I am fascinated by collective nouns.
I like the idea of: a congregation of alligators; a shrewdness of apes; a blush of boys; a rabble of butterflies; a fling of dunlins; and a convocation of eagles. I do get confused about these nouns, however. Goldfinches charm, hippopotamuses bloat and jays scold. There is a fluther of jellyfish and an exaltation of larks. I am delighted that owls meet in a parliament.
I have been wondering whether there is a collective noun for massive open online courses. At present, given the diversity and availability of these courses, perhaps there is a flourishing of MOOCs or a pandemonium, or a murmation.
Whatever the noun might be, there are some wonderful resources emerging. #ETMOOC is in the midst of Topic 1 at the moment. I liked Alec’s summary. He gave me a lead to a lot of resources including Sue Waters’ discussion of staying connected. I think Sue writes with a delightful synoptic vision and whenever I read her work I do think of the power of connectivism.
Elsewhere, I am mindful that Stephen Downes is guiding me daily through this flourishing of MOOCs. I enjoyed his link to a post by Mike Caulfield, MOOCs and Textbooks Will End Up Courseware. Mike observes “the best way to think of a MOOC isn’t really as a class brought to your doorstep — it’s more a textbook with ambitions”. (He is referring particular to xMOOCs, I believe.) He notes that this shift “marks a shift from the class seen as an event to the class seen as a designed (and somewhat replicable) learning environment”.
He adds that this shift:
subverts traditional divisions of labor, and has the potential to radically change what we mean by education. It will force us to understand the physical classroom as a learning environment as well (albeit a different one) much as the emergence of recorded music created the conception of live music.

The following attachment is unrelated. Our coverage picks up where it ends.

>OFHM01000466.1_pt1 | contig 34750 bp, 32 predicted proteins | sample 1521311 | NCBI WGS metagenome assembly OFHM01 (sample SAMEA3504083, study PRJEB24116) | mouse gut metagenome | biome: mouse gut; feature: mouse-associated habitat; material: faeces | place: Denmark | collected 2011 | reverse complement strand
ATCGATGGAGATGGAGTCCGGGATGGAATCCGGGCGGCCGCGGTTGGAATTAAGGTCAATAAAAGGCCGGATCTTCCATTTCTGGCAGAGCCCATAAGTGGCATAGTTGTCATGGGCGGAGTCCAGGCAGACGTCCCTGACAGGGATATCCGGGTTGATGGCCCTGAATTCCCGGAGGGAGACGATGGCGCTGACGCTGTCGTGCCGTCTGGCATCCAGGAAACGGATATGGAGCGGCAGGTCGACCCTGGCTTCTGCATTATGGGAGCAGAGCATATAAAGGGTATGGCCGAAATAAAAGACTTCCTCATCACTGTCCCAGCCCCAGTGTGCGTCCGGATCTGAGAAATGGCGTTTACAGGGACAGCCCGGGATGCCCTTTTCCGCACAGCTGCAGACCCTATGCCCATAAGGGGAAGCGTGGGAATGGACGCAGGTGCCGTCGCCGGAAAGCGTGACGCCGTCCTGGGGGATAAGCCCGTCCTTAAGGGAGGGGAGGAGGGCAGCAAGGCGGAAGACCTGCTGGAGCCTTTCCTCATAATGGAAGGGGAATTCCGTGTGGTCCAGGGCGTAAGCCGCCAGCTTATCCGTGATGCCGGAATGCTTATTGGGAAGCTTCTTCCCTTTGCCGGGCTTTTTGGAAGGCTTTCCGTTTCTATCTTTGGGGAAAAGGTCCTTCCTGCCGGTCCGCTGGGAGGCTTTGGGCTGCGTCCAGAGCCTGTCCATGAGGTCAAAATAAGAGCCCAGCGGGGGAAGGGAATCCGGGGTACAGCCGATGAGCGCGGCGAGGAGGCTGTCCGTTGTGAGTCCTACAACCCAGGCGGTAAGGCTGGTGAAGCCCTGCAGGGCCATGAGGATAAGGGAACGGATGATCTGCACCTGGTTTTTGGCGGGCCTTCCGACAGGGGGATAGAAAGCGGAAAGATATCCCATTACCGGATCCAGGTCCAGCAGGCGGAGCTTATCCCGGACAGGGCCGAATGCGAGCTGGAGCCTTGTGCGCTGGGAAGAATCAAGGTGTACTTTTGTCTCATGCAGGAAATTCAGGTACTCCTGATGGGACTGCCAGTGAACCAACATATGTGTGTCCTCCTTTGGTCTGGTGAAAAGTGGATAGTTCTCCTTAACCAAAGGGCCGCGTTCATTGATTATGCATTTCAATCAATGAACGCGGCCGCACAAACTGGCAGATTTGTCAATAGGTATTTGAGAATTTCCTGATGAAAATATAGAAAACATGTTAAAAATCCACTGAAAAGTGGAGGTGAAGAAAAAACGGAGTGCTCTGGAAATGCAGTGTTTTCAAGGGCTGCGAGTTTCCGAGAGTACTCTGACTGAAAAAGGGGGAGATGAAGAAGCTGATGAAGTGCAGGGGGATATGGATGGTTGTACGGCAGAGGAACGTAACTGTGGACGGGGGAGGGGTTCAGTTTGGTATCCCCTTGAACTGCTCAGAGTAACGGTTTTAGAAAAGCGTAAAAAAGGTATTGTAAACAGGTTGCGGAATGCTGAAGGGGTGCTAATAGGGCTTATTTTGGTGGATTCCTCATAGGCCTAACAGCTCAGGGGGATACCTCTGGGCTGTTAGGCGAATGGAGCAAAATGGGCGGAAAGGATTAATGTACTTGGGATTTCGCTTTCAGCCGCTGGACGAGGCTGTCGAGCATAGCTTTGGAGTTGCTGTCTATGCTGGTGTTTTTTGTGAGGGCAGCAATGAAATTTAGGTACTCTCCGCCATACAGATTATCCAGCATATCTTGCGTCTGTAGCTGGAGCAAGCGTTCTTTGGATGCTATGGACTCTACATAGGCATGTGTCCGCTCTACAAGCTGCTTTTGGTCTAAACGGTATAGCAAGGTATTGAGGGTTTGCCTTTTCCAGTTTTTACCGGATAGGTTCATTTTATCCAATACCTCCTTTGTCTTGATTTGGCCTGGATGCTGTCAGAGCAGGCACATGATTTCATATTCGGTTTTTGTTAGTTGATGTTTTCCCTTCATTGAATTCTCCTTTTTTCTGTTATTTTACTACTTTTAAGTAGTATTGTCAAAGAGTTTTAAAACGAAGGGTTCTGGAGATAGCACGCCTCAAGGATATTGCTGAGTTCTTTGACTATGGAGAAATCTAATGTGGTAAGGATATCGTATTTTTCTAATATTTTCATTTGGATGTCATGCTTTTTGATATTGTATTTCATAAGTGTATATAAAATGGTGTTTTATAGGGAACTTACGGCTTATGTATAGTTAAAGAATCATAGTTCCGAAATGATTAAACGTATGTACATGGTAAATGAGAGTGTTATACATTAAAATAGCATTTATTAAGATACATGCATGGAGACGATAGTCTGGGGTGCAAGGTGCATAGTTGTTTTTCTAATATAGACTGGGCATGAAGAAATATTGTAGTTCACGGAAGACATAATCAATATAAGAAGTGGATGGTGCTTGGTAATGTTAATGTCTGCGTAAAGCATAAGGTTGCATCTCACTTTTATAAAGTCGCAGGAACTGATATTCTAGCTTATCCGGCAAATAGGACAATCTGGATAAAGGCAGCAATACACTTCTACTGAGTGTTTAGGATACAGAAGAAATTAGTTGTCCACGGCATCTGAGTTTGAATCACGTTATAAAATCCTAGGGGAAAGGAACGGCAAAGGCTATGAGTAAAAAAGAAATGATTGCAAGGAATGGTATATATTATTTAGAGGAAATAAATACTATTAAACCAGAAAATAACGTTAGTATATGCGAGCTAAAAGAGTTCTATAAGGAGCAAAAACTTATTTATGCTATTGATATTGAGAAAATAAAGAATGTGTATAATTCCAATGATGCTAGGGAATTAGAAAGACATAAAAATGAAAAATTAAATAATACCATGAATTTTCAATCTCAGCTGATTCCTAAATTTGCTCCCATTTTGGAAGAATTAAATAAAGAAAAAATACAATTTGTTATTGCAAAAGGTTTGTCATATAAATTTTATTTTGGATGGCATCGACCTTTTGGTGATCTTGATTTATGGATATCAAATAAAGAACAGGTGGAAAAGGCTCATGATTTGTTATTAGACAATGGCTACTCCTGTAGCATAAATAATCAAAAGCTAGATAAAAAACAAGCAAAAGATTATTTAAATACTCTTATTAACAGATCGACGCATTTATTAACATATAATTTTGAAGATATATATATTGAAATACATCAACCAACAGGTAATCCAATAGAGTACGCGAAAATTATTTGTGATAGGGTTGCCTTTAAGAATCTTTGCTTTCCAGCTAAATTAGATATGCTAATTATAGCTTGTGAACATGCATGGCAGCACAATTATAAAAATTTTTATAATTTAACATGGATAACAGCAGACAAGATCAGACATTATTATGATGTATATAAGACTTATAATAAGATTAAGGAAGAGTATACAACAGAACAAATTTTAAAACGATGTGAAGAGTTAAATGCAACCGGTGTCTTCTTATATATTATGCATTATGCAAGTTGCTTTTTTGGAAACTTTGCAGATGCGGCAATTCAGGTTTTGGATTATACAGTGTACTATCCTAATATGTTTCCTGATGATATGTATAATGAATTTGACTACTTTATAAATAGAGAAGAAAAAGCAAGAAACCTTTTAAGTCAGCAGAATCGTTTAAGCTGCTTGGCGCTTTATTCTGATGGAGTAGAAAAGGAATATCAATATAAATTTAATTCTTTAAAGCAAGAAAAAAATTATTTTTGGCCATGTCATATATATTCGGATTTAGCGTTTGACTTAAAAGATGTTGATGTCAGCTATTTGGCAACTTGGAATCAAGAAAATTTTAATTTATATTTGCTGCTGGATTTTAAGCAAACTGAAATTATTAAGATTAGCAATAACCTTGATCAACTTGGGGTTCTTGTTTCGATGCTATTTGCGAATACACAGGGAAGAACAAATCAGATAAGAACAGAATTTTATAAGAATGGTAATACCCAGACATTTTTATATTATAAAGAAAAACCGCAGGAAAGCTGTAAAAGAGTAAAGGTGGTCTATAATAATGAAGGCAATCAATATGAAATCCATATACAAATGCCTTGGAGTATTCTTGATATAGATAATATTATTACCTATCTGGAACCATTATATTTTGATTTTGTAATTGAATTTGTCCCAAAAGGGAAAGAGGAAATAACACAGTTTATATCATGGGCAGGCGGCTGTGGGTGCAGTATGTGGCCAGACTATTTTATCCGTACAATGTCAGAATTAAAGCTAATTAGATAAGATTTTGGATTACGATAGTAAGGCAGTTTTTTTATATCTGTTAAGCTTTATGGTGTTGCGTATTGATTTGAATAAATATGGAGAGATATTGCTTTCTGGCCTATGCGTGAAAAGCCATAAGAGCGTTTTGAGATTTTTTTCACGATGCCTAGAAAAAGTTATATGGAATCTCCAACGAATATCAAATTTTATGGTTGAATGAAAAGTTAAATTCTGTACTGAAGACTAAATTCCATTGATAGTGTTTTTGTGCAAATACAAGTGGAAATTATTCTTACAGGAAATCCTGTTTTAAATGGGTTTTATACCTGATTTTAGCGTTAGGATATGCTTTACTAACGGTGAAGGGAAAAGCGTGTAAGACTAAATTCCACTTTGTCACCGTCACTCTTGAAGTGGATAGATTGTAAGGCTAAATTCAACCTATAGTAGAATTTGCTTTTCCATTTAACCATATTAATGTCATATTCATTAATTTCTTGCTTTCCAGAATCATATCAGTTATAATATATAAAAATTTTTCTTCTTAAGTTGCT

I followed up on an earlier post by Mike as a result of Stephen’s link. In that post Mike discusses a centralised course with distributed sections. I liked Alan Levine’s comment on this post and Mike’s reply. I noticed that Bon Stewart had commented too. The post and the comments resonate with work underway in Sport Studies at the University of Canberra.
Sue’s views on connecting within and between communities prompted me to think about backchannels and assessment (constructive alignment). I had been thinking about Silvia’s a modern classroom and Greg Miller‘s discussion of a 21st-century-skills-report-card. By good fortune, Richard Byrne has been writing about Classroom Backchannels and Informal Assessment Tools. He shares an excellent 32 page PDF of ideas and directions (available from the blog post). Richard is another person whose energy and openness I admire. I am always pleased when one of his tweets appears in Paper.Li. I am going to follow up on his links to Today’s Meet and Socrative.
I am mindful too that I need to develop the community skills that Jane Hart is sharing in her Online Communities workshop this month. I had better add gamification to my list too following Tina Barseghian’s post.
My reading today ended with an Evernote from David Thornburg shared by web20classroom via Twitter. David recalls Marshall McLuhan’s observation that “It is the framework which changes with each new technology and not just the picture within the frame”. He adds that according to Marshall McLuhan each new technology does four things:
- Creates something new
- Obsoletes something old
- Rekindles something from the past
- Flips into something new (and sets the stage for its own destruction)